The Artisans Cup has many powerful and beautiful bonsai. As a visitor, some of them appealed to me more than the others. I enjoyed them all, perhaps some trees related to something I had previously experienced, or the whole composition appealed to me more than just an individual tree. I like Greg Breden’s Southwestern White Pine, it looks rugged, clinging precariously on a beautiful and rough textured pot. Doug Paul’s Douglas Fir also appealed to me. It has very natural looking shari and twisted live veins, which look very similar to a tree I saw during a hike in a British Colombia mountain. Not sure of the species but could be a
Douglas Fir Pondorosa Pine (At the recent Texas State Bonsai Show, Todd Hang of Dallas told me this tree is a pine, more likely a Pondorosa Pine because of the exposed brownish-red border between the shari and live bark. Someone from Canada familiar with plant distribution said it is not a Pondorosa Pine based on the location where this tree was photographed. It is more likely a Lodgepole Pine). Here is the tree I saw in nature:
The shari created by rain, wind, snow and all natural elements. Unsurpassed by any human carving.
This is Doug Paul’s Douglas Fir:
A similar looking shari with flaky slivers, and live barks. The planting in a rock crevice simulates its natural growing environment.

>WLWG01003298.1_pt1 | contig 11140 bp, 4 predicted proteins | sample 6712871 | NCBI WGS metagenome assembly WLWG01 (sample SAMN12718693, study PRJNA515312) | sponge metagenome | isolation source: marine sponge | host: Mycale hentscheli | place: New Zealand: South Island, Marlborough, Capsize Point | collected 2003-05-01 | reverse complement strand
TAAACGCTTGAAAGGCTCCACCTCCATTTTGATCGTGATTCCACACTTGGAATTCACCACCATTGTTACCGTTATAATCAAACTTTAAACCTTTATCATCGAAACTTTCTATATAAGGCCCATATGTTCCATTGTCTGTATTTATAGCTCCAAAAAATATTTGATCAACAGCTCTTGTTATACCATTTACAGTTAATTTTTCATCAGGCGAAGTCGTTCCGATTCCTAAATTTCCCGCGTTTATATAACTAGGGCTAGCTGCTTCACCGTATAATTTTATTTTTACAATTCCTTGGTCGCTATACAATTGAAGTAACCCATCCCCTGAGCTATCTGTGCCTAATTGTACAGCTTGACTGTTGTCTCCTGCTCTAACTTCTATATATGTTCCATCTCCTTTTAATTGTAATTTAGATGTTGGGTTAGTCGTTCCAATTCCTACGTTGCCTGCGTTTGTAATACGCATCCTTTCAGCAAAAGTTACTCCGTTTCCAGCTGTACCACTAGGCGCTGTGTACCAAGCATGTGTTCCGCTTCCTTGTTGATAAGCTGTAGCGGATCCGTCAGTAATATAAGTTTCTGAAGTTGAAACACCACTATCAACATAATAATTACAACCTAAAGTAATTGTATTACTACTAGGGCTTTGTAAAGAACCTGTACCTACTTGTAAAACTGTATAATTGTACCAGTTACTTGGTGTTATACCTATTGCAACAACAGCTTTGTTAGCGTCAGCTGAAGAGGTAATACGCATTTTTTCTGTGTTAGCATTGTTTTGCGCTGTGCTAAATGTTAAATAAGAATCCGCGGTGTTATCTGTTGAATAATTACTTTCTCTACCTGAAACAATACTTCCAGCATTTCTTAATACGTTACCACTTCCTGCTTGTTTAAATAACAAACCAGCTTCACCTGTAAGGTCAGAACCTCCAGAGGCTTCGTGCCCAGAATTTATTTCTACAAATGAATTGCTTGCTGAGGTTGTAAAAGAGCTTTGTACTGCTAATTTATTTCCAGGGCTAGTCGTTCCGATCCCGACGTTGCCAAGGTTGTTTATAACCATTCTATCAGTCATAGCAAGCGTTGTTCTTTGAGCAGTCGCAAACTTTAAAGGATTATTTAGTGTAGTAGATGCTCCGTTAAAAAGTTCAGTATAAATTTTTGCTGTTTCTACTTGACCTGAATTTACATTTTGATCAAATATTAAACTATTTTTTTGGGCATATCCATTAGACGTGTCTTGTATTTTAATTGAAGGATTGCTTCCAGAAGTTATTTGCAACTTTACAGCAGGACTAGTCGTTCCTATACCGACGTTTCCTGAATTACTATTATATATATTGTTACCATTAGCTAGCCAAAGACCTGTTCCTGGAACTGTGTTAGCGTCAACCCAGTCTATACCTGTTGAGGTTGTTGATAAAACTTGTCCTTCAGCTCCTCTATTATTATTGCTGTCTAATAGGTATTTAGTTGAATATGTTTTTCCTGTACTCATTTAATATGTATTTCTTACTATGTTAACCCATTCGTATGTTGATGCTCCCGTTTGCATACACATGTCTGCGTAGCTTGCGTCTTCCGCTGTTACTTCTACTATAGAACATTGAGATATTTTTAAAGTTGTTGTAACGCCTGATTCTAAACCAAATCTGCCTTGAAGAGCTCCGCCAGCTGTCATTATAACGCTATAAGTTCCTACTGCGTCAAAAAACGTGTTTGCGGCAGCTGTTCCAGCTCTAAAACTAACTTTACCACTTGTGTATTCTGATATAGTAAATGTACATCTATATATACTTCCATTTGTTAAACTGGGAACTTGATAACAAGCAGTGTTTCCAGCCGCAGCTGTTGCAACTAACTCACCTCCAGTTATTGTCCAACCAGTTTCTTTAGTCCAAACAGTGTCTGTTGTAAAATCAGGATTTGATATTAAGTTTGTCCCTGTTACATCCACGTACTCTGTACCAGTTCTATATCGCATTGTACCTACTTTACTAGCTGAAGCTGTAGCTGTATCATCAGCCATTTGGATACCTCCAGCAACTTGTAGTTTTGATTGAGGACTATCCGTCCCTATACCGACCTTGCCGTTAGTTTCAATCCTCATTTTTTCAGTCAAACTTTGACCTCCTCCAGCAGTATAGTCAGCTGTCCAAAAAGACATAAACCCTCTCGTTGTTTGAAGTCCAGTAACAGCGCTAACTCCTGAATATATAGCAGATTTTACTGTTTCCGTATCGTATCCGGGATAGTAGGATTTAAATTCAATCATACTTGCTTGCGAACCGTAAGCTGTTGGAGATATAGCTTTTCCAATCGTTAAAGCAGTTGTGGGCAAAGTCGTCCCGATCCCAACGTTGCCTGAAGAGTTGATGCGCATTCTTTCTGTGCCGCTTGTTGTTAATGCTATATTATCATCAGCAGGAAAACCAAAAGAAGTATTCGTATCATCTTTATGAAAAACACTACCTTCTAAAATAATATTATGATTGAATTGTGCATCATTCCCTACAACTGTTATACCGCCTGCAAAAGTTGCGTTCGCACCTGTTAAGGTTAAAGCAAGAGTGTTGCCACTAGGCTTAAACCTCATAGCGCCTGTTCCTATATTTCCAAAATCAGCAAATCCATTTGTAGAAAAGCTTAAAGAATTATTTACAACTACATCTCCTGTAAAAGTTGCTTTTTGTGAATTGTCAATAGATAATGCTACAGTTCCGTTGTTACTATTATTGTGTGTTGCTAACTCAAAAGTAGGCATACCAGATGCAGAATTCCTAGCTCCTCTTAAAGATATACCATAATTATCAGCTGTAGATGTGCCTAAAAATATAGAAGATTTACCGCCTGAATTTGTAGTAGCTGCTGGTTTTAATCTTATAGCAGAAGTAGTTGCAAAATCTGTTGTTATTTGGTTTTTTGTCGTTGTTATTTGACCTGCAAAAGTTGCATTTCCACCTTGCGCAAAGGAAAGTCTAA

I also like the Japanese Beech shown in my last post. It showed years of work put into it; a very slow process to bring out the branch ramifications of a deciduous tree compared to the much rapid development of foliage pads of conifers by wiring, severe bending and using guy wires.
Here are some of the trees that I like:
Dan Robinson’s Mountain Hemlock in an antique Chinese pot, collected from Canada.
Jim Gremel’s Juniperus chinensis ‘kishu’, grown from a cutting. It has a very classic Japanese moyogi look. Perhaps not a flavor of a show emphasizing “American” bonsai.
This David Crust’s larch planted in an old Hoover vacuum cleaner is very unique, eccentric, and very American. He and Nick Lenz found this cleaner from a dump site, and planted a tall large in it. David described it “foreshadows our future doom under the weight of technology”. Whatever the philosophical thought behind it, it leaves you with your own thinking about this unique display.
Although most trees are accompanied by kusamono or shitakusa, I find these companion displays more interesting.
Twisted dead wood, in perhaps a lace rock, accompanied Dan Robinson’s Mountain Hemlock.
A Herman Hesse journal entry and a compass accompanied a tall lone Hinoki Cypress by Mike Pollock.
Mike Pollock’s Hinoki Cypress in a Ron Lang pot. I like this display as a whole, a lanky lonely tree (not the typical fat trunk tapered bonsai) in a vast expanse of grassland; the journal and compass give more pondering thoughts to the tree.
Native pitcher plants (Sarracenia sp.) by Scott Lee, a very nice kusamono. But I am not sure how it compliments the main tree, a Colorado Blue Spruce.
There were two shohin group displays. They are certainly dwarfed by comparison, and surrounded by the monstrous trees. I like them.
Shohin combinations by Marc Arpag: Japanese White Pine, Chojubai Japanese Quince, Satstuki Azalea ‘Hakurei’, Chinese Juniper ‘Itoigawa’ and Porcelain Berry (Ampelopsis brevipedunculata).
An itoigawa shimpaku shohin.
Porcelain Berry (Ampelopsis brevipedunculata).
Melvin Goldstein’s shohin group: Japanese White Pine, Chinese Juniper, Trident Maple, Pomegranate, and a Japanese Black Pine in a separate stand.
A Japanese White Pine shohin.
A Chinese Juniper shohin.
A Japanese Black Pine Shohin.